Disinfect your toothbrush if you are sick
Toothbrushes may have saliva or blood on them and have been shown to transmit viruses. A recent study discovered that the SARS-CoV-2 virus can stay on the surfaces for up to 3 days. For toothbrush disinfection, you can use 3% hydrogen peroxide or dilute it to 0.5% hydrogen peroxide.
Mix the 1fl oz of 3% hydrogen peroxide with 5 fl oz of distilled water to get 6 fl oz of 0.5% hydrogen peroxide solution.
Soak your toothbrush bristles in the 0.5% hydrogen peroxide solution for 10 minutes. Never use the same cleaning solution again.
Rinse the toothbrush with tap water before you start brushing your teeth.
Exercise caution during dental visits
Regulations concerning the safe practice of dentistry during the spread of COVID-19 depend on the specific epidemiological situation in each area.
According to the last update of the American Dental Association, elective procedures are allowed in every state. More and more regions also restore non-urgent procedures, such as: preventive care, orthodontic treatment, and dental implant surgery.
Both CDC and ADA do advocate reopening offices with regard to reason and vigilance. Dentists are obligated to comply with the rules of the sanitary regime. All decisions should still be consulted with local and state health departments.
The goal is to provide dental care without endangering the health or life of patients or personnel.
Call your dentist
Contact your dentist and find out more about the possibility of scheduling visits other than dental emergencies (whitening, cleaning, check-up, x-rays). Consider using at-home OTC dental products like invisible braces and teeth whitening kits at this time.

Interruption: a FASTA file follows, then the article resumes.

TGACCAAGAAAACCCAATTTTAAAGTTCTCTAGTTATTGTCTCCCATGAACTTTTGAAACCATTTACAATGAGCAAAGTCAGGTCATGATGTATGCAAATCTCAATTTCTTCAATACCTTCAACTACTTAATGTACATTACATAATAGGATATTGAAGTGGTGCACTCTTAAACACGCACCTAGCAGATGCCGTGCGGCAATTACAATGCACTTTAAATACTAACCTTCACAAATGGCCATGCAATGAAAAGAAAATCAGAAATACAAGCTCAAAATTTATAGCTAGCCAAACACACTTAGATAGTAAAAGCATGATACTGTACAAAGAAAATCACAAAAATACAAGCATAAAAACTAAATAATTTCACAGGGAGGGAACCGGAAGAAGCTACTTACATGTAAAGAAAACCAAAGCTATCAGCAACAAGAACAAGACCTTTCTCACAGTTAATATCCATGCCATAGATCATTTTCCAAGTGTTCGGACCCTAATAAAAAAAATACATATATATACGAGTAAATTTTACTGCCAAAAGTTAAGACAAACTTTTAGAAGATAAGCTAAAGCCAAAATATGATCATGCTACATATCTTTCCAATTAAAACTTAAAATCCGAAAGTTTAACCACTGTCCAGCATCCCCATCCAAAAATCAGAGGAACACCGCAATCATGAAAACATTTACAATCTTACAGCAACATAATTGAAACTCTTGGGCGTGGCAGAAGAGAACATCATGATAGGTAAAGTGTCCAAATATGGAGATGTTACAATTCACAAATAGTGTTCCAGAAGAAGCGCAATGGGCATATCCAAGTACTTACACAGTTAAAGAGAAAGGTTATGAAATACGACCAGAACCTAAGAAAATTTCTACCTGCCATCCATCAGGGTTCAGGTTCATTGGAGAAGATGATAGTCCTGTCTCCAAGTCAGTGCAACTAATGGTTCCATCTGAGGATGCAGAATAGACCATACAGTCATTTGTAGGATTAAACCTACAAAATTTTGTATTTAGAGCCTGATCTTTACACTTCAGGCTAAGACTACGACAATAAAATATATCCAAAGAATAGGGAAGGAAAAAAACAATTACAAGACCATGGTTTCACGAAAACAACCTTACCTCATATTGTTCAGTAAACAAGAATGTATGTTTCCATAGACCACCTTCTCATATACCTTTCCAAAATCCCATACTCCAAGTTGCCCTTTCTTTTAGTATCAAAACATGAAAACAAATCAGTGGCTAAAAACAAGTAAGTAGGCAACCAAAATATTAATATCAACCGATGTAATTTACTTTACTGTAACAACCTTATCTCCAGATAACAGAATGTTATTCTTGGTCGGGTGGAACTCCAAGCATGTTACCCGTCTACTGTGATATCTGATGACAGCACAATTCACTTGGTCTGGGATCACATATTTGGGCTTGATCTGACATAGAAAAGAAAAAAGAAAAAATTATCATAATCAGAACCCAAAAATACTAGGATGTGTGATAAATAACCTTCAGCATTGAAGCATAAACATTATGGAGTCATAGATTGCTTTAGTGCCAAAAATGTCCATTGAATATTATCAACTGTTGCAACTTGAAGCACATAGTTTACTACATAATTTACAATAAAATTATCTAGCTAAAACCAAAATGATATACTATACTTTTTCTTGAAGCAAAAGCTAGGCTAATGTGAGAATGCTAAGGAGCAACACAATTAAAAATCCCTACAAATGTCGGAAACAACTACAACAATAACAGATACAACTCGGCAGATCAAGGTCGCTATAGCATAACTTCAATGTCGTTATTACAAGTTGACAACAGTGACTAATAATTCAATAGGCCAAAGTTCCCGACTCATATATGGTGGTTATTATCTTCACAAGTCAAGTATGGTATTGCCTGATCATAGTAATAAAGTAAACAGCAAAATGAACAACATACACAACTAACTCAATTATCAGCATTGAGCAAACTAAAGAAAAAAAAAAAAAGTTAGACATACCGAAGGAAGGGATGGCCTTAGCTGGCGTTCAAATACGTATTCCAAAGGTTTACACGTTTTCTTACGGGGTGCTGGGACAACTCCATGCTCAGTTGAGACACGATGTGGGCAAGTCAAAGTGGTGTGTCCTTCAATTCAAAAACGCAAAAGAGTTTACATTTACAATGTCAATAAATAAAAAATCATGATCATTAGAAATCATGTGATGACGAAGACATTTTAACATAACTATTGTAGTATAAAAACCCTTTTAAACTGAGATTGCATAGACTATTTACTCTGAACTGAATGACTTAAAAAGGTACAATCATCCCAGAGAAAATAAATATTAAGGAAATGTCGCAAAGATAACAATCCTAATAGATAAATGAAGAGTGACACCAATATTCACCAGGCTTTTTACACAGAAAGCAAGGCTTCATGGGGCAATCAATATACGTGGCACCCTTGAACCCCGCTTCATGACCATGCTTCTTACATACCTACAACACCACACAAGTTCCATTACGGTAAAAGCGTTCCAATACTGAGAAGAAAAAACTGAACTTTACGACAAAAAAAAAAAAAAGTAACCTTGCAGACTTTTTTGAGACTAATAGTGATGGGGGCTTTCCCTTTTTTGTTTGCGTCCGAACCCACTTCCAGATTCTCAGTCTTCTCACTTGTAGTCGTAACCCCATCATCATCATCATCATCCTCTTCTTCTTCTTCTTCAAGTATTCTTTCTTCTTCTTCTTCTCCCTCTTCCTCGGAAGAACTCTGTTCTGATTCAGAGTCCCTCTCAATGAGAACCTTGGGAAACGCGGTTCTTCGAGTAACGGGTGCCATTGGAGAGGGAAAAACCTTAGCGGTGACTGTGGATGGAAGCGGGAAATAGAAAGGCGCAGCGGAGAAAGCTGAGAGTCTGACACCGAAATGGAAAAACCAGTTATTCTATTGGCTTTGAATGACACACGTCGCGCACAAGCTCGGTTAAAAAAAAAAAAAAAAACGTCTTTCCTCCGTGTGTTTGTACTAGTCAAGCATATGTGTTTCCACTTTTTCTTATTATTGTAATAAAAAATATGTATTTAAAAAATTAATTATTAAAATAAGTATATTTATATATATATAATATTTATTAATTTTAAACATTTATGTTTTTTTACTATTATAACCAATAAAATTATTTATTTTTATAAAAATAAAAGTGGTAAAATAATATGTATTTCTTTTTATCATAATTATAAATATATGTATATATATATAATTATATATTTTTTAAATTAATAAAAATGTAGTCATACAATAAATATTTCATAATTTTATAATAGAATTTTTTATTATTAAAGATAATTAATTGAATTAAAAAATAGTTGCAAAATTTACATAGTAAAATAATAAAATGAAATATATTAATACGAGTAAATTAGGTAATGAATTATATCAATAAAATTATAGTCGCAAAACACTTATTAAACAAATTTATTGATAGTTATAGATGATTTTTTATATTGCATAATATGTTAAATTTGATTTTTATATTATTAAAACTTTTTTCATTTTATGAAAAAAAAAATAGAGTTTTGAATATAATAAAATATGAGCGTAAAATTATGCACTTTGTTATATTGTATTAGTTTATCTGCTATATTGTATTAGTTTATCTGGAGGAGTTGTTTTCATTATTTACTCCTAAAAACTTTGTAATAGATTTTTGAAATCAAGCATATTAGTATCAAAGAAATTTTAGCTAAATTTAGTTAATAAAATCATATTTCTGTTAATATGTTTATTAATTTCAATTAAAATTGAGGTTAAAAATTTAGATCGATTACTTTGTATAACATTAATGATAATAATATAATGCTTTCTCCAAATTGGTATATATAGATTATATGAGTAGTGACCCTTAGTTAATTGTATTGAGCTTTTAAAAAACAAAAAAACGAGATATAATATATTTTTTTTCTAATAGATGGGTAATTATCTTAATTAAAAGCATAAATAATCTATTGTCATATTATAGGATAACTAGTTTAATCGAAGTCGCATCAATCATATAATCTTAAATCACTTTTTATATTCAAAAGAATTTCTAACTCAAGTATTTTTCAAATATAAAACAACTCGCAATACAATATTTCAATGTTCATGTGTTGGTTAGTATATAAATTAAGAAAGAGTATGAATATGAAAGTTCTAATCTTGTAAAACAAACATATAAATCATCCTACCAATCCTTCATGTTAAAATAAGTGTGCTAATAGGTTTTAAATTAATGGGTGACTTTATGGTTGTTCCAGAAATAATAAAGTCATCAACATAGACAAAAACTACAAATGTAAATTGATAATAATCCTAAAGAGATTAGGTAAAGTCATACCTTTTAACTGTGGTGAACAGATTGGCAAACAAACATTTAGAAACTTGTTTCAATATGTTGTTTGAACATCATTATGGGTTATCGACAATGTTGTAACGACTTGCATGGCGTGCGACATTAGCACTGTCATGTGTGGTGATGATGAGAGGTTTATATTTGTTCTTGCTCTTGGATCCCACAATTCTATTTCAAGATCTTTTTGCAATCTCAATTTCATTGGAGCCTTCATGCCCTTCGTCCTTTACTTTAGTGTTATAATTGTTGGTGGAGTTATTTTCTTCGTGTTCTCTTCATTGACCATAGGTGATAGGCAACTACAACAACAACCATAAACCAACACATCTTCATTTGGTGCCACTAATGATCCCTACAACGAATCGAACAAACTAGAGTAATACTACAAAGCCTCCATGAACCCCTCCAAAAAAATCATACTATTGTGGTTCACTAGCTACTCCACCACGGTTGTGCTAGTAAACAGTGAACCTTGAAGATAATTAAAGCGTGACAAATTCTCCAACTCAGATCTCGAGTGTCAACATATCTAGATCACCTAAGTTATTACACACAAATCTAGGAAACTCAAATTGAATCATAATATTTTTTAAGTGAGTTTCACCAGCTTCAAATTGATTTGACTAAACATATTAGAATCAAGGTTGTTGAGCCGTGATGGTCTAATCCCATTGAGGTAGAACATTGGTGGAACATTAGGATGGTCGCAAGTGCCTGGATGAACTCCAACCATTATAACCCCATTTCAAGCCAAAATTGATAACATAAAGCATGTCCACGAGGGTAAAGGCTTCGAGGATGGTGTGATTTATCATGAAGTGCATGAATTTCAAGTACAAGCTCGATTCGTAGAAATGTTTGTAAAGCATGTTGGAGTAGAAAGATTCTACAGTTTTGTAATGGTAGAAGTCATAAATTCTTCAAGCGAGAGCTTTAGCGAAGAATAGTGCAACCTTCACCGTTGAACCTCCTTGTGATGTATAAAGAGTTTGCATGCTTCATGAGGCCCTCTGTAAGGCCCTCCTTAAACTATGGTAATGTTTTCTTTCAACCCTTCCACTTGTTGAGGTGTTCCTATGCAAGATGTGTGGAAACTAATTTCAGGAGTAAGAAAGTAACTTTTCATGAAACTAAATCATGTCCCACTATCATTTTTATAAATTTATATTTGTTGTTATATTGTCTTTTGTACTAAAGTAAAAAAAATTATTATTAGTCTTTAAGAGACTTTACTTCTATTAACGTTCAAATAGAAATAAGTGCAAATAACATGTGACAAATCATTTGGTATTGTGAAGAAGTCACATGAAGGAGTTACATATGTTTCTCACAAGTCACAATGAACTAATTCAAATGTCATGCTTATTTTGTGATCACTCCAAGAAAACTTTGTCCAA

Stay at home
Don’t visit a dentist in situations that aren’t urgent if you are over the age of 60 or have a pre-existing medical condition (cardiac disease, asthma, diabetes, cancer, other). Stay at home and seek medical attention if you have symptoms like a fever, cough, or shortness of breath.
Improve your oral hygiene habits
Every little thing you do matters. Practice good oral hygiene to keep yourself healthy.
Wash your hands often
Wash your hands with soap and water before and after brushing or flossing. Don’t touch your mouth, lips, teeth, gums, or tongue with dirty hands.
Replace your toothbrush
You should replace your toothbrush regularly every 3-4 months or when the bristles become worn.
Store toothbrush properly
Store toothbrushes in an upright position and allow them to air dry. Toothbrushes should be kept inches apart from each other.
Don’t share your toothbrush
Sharing a toothbrush could result in an exchange of bodily fluids and microorganisms. About 8,2 million people in the U.S. share their toothbrushes.
Don’t share your food
Don’t share food, drinks, eating utensils, drinking containers, dishes, glasses, cups, cutlery, straws, etc.
Don’t bite your nails
Biting nails is terrible for your teeth and overall health. It also spreads viruses and bacteria. About 99 million people in the U.S. bite nails.